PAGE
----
The main diagnostic complex is sometimes supplemented with a blood test for the CA-125 tumor marker. An increase in its concentration serves as an indirect sign of the spread of a cancerous tumor.

Principles of adenocarcinoma in uterus treatment

The main treatment method for diagnosed AM is surgical, which involves complete removal of the uterus along with the cervix, appendages and affected lymph nodes. During the intervention, an inspection of the abdominal cavity is performed to detect metastases, a biopsy of pathological areas and all suspicious foci.

To increase the effectiveness of treatment, surgery for uterine adenocarcinoma is supplemented with:

  • Chemotherapy – new generation cytostatic drugs are used that destroy atypical cells in the main focus and metastases. As a rule, chemotherapy is prescribed after surgery, which minimizes the likelihood of relapse.
  • Radiation therapy – a series of sessions of intracavitary or external irradiation inhibits the development of the node and reduces its size. Radiotherapy is used both before intervention as part of adjuvant therapy and after removal of the uterus to consolidate the results.
  • Taking hormonal drugs – medications support the functioning of the endocrine system, influencing the progesterone and estrogen receptors of the tumor.

Treatment tactics for uterine adenocarcinoma are developed individually for each patient. The prevalence of abnormal cells, histological type and aggressiveness of the tumor are taken into account.

Prognosis for the endometrial adenocarcinoma

The most dangerous forms of cancer of the uterus are clear cell and serous carcinomas, as well as poorly differentiated cancer. These types of tumors are characterized by high aggressiveness, rapid growth and metastasis.

The prognosis for adenocarcinoma of the uterus and cervix is determined by a number of other factors:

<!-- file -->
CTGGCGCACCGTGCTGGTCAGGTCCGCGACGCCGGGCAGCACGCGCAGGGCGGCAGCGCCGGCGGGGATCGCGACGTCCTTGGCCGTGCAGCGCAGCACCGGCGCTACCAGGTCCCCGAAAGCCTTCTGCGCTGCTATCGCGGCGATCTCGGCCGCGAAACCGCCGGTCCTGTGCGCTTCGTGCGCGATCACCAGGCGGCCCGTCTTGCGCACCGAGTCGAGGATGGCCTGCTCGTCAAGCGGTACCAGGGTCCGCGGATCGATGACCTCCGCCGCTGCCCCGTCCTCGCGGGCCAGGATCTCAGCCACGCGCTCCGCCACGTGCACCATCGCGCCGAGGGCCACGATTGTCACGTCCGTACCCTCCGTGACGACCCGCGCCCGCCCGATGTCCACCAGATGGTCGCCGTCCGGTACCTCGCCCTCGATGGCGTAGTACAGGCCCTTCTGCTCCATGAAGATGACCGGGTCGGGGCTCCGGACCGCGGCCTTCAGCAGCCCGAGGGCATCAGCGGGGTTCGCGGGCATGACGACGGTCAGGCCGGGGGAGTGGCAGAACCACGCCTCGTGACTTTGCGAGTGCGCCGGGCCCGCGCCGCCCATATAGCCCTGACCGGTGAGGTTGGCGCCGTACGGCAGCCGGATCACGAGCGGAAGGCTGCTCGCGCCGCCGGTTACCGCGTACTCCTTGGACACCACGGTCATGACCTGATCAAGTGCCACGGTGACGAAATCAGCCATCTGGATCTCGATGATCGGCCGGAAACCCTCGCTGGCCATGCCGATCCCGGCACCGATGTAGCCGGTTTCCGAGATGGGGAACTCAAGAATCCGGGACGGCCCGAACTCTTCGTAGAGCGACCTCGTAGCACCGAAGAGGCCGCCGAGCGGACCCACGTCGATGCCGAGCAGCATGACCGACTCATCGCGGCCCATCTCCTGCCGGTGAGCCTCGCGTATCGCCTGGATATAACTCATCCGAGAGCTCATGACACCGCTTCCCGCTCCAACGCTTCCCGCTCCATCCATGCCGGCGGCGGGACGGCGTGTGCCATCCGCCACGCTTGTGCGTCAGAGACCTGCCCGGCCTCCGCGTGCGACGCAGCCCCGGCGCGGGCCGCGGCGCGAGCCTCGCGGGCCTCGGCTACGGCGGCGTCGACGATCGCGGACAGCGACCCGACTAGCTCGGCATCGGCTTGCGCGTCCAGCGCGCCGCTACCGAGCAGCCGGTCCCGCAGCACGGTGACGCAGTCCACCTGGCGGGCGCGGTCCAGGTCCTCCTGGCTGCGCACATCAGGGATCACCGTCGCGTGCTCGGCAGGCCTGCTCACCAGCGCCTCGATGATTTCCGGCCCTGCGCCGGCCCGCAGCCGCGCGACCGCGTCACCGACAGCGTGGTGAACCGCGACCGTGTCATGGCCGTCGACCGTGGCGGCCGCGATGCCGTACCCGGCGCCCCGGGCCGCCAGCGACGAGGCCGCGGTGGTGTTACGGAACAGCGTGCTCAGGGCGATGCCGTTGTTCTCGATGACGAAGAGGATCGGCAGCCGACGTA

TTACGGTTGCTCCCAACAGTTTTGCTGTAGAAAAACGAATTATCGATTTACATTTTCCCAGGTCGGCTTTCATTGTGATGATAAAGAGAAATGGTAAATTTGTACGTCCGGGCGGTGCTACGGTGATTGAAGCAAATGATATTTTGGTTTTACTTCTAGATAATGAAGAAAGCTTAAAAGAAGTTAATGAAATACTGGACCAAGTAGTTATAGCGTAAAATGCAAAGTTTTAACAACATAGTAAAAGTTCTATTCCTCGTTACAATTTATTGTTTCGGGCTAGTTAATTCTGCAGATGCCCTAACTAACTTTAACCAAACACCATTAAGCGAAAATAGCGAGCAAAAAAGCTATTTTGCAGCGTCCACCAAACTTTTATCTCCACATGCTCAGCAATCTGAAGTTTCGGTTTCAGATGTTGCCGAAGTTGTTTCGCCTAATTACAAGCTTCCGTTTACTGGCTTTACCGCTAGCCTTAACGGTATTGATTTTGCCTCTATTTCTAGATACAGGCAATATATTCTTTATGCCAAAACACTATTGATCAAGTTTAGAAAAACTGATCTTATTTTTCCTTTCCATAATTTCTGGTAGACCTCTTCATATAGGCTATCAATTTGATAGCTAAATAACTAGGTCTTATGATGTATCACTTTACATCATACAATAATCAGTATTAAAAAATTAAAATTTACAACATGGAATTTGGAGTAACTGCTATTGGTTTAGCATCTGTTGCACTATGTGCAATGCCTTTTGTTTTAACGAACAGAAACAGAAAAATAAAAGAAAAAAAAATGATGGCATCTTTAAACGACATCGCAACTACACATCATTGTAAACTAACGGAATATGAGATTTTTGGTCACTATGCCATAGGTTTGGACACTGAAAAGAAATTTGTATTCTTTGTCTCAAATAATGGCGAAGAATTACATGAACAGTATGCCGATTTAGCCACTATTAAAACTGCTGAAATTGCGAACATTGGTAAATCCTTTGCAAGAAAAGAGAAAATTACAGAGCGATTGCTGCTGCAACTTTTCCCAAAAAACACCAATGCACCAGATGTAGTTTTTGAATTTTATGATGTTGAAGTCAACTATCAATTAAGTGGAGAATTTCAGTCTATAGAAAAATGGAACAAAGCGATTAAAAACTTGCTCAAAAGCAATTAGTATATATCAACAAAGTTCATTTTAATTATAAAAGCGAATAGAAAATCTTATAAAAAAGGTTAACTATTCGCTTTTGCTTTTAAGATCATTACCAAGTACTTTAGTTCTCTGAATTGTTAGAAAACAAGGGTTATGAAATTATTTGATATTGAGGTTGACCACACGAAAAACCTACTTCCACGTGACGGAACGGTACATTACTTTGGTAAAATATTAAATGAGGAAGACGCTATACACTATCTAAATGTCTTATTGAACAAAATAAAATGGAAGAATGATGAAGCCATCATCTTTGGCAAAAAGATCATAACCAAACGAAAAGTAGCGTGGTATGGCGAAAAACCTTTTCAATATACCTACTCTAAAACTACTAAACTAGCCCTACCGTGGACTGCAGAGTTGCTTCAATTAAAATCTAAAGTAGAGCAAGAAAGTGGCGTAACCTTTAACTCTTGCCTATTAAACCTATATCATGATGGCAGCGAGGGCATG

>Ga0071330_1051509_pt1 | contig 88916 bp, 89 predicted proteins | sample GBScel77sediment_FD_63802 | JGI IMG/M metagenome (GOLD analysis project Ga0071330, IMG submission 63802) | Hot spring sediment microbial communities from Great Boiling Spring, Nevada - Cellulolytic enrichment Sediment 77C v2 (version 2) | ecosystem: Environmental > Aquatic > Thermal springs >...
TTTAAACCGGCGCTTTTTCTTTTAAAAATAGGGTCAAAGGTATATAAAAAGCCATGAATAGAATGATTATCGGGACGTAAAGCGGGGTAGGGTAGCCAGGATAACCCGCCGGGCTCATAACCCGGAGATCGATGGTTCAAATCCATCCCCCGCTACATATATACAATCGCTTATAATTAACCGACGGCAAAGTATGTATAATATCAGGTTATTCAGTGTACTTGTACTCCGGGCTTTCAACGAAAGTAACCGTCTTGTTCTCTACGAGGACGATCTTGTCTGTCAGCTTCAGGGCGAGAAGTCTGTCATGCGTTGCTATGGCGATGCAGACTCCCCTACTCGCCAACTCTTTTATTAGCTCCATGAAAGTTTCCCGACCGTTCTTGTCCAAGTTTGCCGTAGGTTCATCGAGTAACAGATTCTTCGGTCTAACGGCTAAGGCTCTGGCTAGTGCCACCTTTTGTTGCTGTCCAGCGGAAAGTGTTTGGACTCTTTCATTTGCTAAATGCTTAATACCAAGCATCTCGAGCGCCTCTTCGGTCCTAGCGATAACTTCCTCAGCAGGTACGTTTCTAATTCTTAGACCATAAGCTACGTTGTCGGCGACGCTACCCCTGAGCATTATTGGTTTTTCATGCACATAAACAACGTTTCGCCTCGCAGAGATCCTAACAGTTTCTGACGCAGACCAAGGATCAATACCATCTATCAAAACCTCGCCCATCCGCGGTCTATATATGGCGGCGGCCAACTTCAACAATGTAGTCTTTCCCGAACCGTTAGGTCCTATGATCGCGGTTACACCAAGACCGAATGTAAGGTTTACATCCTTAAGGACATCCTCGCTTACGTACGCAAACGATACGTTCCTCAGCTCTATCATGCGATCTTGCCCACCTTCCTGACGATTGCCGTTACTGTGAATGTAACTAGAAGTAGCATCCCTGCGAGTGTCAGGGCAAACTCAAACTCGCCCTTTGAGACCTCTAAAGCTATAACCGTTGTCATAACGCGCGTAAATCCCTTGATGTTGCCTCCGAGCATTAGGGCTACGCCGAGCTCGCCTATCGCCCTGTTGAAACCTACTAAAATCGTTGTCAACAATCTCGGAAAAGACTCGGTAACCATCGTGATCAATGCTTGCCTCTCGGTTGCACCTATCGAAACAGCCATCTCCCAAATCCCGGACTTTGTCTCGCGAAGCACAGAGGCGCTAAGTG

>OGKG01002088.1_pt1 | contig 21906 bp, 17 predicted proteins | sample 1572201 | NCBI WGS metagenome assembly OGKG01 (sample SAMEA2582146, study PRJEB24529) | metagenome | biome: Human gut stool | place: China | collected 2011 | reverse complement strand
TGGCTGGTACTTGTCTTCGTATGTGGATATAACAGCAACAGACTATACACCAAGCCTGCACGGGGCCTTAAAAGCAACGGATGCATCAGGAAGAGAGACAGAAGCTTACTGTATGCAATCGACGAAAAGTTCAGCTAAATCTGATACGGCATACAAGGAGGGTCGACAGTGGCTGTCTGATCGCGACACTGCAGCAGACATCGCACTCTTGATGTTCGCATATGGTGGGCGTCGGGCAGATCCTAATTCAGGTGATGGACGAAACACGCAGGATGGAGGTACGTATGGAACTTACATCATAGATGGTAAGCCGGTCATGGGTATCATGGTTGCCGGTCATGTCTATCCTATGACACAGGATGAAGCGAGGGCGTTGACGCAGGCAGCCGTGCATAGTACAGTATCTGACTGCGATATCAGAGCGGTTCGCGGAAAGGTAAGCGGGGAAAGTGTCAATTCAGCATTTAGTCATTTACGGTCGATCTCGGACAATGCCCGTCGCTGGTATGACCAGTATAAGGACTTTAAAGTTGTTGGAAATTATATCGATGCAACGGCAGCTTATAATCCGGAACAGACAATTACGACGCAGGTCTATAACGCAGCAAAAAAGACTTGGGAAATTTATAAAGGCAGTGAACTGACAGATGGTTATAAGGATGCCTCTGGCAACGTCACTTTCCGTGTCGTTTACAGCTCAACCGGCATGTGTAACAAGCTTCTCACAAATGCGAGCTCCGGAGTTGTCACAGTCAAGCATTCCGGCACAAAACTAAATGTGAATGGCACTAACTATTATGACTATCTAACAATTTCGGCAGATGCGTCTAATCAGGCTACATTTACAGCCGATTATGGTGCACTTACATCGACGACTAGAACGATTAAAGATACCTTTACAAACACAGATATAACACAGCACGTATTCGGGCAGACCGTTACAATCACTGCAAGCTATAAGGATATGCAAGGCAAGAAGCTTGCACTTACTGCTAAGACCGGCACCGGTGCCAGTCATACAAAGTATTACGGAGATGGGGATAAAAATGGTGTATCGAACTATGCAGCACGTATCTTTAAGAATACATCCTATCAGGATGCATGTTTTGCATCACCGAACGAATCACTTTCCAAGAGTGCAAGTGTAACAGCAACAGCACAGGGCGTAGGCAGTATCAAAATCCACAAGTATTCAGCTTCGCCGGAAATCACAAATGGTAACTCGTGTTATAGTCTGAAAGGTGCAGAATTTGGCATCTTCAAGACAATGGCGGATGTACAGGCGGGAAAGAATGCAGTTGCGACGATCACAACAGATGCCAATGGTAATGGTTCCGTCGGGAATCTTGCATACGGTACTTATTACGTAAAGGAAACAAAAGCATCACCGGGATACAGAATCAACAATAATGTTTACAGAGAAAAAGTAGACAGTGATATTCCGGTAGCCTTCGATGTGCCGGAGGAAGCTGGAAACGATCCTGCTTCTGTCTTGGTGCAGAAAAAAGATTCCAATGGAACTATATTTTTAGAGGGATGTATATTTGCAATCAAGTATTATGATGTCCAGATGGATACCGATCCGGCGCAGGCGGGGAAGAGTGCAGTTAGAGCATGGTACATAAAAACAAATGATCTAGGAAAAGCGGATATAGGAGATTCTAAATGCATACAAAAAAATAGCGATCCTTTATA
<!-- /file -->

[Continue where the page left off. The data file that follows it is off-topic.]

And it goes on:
• stage of development and size of the tumor;
  • woman’s age;
  • depth of cancer cell invasion into the myometrium;
  • tumor spread to the cervical canal, regional lymph nodes and ovaries;
  • the presence of metastases, their number and location.

The most favorable prognosis will be for stage 1 AM – the five-year survival rate in this case reaches 98%

Endometrial cancer prevention

Gynecologists strongly recommend not to neglect regular medical examinations and not to ignore symptoms indicating problems with women’s health.

It is necessary to promptly treat diseases that can provoke the appearance of cancer – polycystic ovary syndrome, obesity, diabetes, infertility, hormonal disorders.

It is prohibited to take oral contraceptives and other drugs that affect the functions of the endocrine system without a doctor’s prescription.

Questions and answers about uterine endometrial cancer (adenocarcinoma)

  • How quickly does uterine adenocarcinoma develop?

From the appearance of the first atypical cells to the formation of a mature tumor, it can take from 3 to 5 years. The duration of the process largely depends on the histotype and aggressiveness of the oncology.

  • How does cancer differ from adenocarcinoma?

Adenocarcinoma of the uterus is a type of cancer, the name of which indicates the origin of the tumor from the glandular cells of the mucous membrane.

  • Is it possible to do without surgery for AM?

At the first stage of the oncological process, when the tumor is small in size and has not grown into the thickness of the myometrium, the issue of conservative treatment can be considered. For stage IV cancer, surgery is abandoned in favor of chemotherapy and radiotherapy to increase a woman’s life expectancy.

  • Can the disease return after treatment?

The likelihood of new lesions (relapses) is difficult to predict and predict. Therefore, even after achieving remission, patients need to undergo regular screening tests to promptly detect atypical nodes.

  • Why is obesity considered a predisposing factor for AM?

Adipose tissue takes part in the production of estrogens, the excess of which leads to the degeneration of healthy cells into malignant ones.